Version Reviewed: 1.0
Device Reviewed On: iPad Mini Retina
Graphics / Sound Rating:
Replay Value Rating:
dEXTRIS is not related to Tetris, so the “tris” part of the name doesn’t make much sense. But it is a game of dexterity that will cause the spewing of a multitude of profanities – in a good way.
Players use their two thumbs to navigate two blocks around hazards. Tapping and holding on the left or right moves both blocks that direction, holding both sides splits the two blocks apart, and doing nothing leaves them in the center. This neutral state is mentioned specifically because some of the hazards require being in that neutral state. Some of the challenge comes from the fact that the blocks move quickly, but not instantaneously, and the hazards are diagonal: One must act about a split-second ahead of what’s coming at all times.
Hazards are split into sets of 10, with the separation serving as a brief respite, but also as a way for the game to speed up. It only gets harder. Be fully alert and undistracted while playing dEXTRIS because any delayed reaction will cause death. It’s a bit more of a tactical dance versus the pure survival reaction of other flaplike challenging arcade games, and that’s what makes it so interesting to me: it’s definitely part of this movement for simpler games but still tries to do something different with how it plays. Even going neutral to avoid some hazards, while a similar element to Zombie Gunship Arcade‘s not-flapping to not kill humans, feels like a thoughtful action, but it’s also a bit challenging mentally because it doesn’t feel right at first. But once acclimated to, it makes sense.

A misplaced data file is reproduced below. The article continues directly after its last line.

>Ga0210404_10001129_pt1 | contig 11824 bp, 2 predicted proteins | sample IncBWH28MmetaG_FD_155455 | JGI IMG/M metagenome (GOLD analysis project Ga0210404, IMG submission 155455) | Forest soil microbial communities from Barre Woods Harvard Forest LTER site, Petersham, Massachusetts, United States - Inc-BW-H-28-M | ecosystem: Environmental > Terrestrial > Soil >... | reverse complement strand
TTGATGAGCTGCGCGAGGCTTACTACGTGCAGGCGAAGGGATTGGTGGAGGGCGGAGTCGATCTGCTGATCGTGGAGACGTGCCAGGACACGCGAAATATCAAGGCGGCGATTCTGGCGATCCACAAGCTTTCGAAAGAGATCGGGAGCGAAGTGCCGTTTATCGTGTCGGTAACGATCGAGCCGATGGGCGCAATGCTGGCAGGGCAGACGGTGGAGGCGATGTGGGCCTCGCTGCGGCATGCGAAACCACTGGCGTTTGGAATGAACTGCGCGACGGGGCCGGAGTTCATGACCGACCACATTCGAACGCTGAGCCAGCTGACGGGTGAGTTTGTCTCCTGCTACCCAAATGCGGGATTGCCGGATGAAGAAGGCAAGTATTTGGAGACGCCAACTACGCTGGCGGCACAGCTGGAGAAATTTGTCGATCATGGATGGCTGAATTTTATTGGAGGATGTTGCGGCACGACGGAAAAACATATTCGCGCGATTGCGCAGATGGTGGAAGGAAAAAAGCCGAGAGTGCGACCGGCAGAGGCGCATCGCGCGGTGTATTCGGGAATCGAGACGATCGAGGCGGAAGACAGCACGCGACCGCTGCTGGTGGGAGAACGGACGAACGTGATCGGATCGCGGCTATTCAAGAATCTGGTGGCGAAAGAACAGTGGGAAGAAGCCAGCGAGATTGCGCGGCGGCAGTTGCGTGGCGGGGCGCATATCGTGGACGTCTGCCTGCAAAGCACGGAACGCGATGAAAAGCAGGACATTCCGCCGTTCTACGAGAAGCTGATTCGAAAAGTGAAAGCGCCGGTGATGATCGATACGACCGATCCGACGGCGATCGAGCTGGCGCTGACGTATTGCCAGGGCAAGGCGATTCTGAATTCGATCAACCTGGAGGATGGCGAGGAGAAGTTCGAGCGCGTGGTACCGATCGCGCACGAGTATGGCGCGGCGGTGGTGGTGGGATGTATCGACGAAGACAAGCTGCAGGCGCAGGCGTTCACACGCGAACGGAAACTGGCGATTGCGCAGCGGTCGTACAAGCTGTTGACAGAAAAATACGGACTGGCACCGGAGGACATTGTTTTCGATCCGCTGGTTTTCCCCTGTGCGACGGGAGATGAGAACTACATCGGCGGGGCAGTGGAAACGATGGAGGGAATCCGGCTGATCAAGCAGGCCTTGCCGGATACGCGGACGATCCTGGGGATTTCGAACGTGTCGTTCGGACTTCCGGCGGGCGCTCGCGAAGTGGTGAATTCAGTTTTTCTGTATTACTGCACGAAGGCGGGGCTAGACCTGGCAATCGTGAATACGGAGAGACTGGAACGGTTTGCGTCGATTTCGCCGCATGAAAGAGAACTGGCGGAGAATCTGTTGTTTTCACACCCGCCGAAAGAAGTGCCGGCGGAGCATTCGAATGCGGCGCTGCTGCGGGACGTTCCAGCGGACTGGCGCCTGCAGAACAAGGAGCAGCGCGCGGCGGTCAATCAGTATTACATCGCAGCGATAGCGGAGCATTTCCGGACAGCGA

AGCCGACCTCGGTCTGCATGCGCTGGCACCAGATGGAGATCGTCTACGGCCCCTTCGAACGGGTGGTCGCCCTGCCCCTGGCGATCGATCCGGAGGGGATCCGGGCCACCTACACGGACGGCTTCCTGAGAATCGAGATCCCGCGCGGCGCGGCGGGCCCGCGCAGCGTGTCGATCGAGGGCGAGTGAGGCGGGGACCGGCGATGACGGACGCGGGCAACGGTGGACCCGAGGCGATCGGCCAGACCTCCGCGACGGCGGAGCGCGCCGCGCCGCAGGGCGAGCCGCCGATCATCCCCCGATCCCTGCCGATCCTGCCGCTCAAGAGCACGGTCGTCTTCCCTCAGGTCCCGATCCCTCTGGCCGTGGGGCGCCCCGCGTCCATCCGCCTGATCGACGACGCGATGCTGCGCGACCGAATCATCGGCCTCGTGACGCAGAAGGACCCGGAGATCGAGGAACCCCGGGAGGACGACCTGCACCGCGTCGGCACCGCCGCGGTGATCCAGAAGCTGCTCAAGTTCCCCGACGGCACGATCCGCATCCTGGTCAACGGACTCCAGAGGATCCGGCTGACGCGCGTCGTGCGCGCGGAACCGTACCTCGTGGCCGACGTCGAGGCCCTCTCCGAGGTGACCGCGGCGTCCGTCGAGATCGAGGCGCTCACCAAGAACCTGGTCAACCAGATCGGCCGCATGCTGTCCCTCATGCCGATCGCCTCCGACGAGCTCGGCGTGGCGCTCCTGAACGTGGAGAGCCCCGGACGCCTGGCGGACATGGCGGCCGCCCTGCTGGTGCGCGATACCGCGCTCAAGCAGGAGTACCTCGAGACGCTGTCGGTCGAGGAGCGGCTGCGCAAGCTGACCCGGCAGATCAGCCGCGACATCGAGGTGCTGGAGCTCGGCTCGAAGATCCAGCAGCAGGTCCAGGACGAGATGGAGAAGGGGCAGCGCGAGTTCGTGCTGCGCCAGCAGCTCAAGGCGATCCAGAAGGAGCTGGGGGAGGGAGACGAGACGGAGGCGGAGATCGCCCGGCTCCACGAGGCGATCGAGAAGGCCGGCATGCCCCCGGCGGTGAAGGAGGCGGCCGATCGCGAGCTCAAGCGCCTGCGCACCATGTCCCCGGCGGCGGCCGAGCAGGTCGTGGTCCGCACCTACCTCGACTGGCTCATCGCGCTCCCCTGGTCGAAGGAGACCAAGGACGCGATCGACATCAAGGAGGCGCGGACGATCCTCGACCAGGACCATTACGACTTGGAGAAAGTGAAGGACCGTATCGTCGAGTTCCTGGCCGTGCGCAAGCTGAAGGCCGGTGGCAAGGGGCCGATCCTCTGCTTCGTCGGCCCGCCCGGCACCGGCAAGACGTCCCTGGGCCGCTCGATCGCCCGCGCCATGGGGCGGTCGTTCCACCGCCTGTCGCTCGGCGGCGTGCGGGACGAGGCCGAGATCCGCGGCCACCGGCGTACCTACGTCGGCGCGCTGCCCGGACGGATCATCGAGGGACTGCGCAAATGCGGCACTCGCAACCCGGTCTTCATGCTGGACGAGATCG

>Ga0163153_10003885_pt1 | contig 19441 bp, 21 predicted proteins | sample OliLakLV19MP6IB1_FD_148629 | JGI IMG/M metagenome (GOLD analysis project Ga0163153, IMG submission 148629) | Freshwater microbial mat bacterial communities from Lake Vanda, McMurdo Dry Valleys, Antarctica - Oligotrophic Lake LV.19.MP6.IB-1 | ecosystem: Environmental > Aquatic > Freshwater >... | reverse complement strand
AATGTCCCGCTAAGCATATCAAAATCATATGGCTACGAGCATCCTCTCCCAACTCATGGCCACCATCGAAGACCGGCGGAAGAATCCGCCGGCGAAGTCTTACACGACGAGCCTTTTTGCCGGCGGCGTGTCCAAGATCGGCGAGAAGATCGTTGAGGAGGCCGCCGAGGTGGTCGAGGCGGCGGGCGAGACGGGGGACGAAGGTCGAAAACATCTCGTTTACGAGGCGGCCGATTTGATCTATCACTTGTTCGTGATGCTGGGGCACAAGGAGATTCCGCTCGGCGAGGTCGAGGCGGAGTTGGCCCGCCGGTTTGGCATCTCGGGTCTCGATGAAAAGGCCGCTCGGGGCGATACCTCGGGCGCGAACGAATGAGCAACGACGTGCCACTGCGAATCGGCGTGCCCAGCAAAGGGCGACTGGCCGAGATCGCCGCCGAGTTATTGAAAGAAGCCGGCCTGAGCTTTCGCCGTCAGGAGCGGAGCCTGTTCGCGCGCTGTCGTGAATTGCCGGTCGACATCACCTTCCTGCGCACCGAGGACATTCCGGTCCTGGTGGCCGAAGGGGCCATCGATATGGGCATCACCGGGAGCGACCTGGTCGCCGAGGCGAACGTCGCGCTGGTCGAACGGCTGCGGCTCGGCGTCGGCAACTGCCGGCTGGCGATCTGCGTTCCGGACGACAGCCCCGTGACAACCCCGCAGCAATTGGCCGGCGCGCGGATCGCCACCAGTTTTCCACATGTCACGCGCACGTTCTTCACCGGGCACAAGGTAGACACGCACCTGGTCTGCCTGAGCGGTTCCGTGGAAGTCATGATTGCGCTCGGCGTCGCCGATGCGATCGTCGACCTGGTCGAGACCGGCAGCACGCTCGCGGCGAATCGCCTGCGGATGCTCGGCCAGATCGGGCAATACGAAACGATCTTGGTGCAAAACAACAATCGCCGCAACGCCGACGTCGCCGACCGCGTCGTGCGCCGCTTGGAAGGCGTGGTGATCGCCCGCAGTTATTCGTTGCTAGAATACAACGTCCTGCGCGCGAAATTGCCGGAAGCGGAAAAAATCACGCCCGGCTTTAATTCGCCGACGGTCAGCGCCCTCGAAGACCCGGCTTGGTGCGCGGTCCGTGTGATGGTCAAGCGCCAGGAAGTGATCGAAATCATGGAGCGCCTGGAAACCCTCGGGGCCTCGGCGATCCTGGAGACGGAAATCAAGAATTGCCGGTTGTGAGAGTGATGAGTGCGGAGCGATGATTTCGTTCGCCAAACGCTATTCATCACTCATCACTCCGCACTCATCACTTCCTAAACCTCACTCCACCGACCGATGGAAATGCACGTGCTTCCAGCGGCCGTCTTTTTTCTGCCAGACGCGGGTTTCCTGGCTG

Because the game feels so deliberately effective with its movements, that makes for a great-playing game that I’ve enjoyed trying to come back to again and again. The visuals are stylish yet minimal. The glowing effects do well to spice up what’s basically just a couple of blocks moving around blade-like structures. The game is free with ads, though early on the ad supply has been limited: even when they have appeared they’re not so annoying. It’s mostly just the occasional banner and interstitial, but I’d still like a way to pay to remove them.
dEXTRIS is just a solidly fun game worth coming back to. It’s part of this renaissance of free games that are showing that simpler is sometimes better, and that deep fun can be had from simple ideas, which is something that mobile gaming had forgotten along the way.
Tagged with: challenging arcade game, chaotic box, dEXTRIS, flaplike, flappy bird, free, review